+ AMD EPYC™ 7281 2.1GHz/2.7GHz, 16C/32T, 32M Cache (155W/170W) DDR4-2400/2666 (+$313.43)
    + AMD EPYC™ 7351P 2.4GHz/2.9GHz, 16C/32T, 32M Cache (155W/170W) DDR4-2400/2666 (+$407.46)
    + AMD EPYC™ 7401P 2.0GHz/2.8GHz, 24C/48T, 64M Cache (155W/170W) DDR4-2400/2666 (+$877.61)
    + AMD EPYC™ 7551P 2.00GHz/2.55GHz, 32C/64T, 64M Cache (180W) DDR4-2666 (+$2131.35)
    + AMD EPYC™ 7601 2.20GHz/2.7GHz, 32C/64T, 64M Cache (180W) DDR4-2666 (+$4011.96)
    Reply
  • MonkeyPaw - Tuesday, February 06, 2018 - link

    All things being equal (which would be quite the oversimplification), the price per CPU core (using the final system price) of the base model is $272, where the 7601 price per core is $193. In such a metric, the best "deal" per core is the 7401P, at $127. So in the grand scheme of things, the CPU upgrade prices are not so bad. Reply
  • ajp_anton - Tuesday, February 06, 2018 - link

    The 32-core 7551P isn't far behind at $135 per core.

    The 7401P also has the best performance per $, assuming roughly that the CPU will run at the "base" frequency with all cores, narrowly beating the 7551P and 7351P.
    Reply
  • IGTrading - Tuesday, February 06, 2018 - link

    These are very good specs with very, very competitive prices, but we need some real world storage, RAM and computing benchmarks to get an idea of how these compare with similarly priced Intel solutions.

    Also, it would be perfect if, from now on, we would include the new Qualcomm server platform in the benchmarks.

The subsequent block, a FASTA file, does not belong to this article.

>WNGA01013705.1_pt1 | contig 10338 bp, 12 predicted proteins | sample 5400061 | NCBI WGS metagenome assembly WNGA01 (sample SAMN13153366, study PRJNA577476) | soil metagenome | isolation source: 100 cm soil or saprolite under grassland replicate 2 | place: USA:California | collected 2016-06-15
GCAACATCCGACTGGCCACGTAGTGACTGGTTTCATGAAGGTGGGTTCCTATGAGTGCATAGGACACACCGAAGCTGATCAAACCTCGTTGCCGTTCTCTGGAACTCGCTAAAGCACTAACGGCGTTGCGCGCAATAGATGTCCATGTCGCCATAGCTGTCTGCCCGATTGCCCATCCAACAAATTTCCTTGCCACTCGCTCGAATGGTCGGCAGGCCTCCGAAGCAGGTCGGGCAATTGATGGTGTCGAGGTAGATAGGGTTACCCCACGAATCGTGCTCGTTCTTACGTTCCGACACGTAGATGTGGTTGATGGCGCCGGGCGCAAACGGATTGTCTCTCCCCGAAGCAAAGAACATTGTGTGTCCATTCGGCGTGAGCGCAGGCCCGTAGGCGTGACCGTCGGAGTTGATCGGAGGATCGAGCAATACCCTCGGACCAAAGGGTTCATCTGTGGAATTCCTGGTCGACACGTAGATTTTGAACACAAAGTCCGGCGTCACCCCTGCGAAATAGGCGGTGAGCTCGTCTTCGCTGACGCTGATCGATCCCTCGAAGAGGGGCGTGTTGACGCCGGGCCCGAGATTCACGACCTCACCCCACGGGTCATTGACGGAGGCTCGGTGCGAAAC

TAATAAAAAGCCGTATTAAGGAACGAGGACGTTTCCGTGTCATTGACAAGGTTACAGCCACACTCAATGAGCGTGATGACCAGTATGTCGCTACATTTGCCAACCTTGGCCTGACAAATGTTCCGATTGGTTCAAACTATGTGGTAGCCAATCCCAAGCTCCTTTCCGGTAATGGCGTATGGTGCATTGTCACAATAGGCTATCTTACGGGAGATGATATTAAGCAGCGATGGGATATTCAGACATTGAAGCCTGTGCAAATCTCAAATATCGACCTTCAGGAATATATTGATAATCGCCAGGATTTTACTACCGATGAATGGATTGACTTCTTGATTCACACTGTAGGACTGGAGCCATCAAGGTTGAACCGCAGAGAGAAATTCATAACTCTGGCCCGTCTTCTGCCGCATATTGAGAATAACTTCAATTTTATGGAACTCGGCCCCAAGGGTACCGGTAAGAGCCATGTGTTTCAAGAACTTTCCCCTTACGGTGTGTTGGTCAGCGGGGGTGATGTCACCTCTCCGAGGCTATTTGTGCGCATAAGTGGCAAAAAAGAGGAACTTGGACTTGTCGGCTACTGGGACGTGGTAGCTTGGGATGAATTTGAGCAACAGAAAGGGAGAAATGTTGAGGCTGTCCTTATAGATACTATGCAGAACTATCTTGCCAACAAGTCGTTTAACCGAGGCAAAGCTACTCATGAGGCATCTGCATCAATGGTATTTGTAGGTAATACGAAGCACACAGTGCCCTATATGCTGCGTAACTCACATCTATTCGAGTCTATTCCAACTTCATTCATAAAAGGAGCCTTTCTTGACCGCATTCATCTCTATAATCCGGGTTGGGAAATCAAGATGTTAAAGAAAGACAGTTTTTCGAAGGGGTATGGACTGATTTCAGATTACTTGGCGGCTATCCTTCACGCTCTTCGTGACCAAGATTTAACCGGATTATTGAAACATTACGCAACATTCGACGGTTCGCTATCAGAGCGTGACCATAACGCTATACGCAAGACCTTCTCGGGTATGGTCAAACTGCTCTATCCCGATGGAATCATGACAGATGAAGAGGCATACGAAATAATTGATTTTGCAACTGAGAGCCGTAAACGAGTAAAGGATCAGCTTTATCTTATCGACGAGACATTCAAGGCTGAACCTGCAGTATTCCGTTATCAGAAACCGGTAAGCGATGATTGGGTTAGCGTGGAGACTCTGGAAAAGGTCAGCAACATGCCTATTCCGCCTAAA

Reply
  • ZolaIII - Tuesday, February 06, 2018 - link

    Well Epyc P Linux benchmarks you can find for long time now on Phoronix. Reply
  • Hurr Durr - Tuesday, February 06, 2018 - link

    Says the character that was not so long ago publicly lamenting how he regrets recommending intel to somebody. Oh shills. Reply
  • silverblue - Tuesday, February 06, 2018 - link

    You must be wonderfully paranoid if you believe every recommendation to be the work of shills. Reply
  • kgardas - Tuesday, February 06, 2018 - link

    Looks like Dell is also on the EPYC wave finally since EPYC CPUs all more or less provide great perf per $ spent. It's great to see them provided also in at least some of Dell systems... Reply
  • Tewt - Tuesday, February 06, 2018 - link

    I was talking with my boss regarding AMD's recent rise. He has nothing but bad experience(I have the opposite) including buying servers where I don't have any experience. He pointed out something interesting to me that has me worried(I own some AMD stock) because of the high core count. I was hoping AMD could claw back server share but he says Microsoft changed their licensing from sockets to core count with Server 2016, making the AMD solution much more expensive to implement, possibly negating the benefits of its price/performance ratio in core counts vs Intel.

    Is this true or is there more server share in OSes like Linux where core count doesn't matter? Any other major issues that AMD has to overcome to gain back marketshare? I'm thinking with Intel's current 99% share, do they have to worry about software that is not as compatible where it could affect performance or functionality?
    Reply
  • Spunjji - Tuesday, February 06, 2018 - link

    Aaaand you came to this news article to ask that question? :| Reply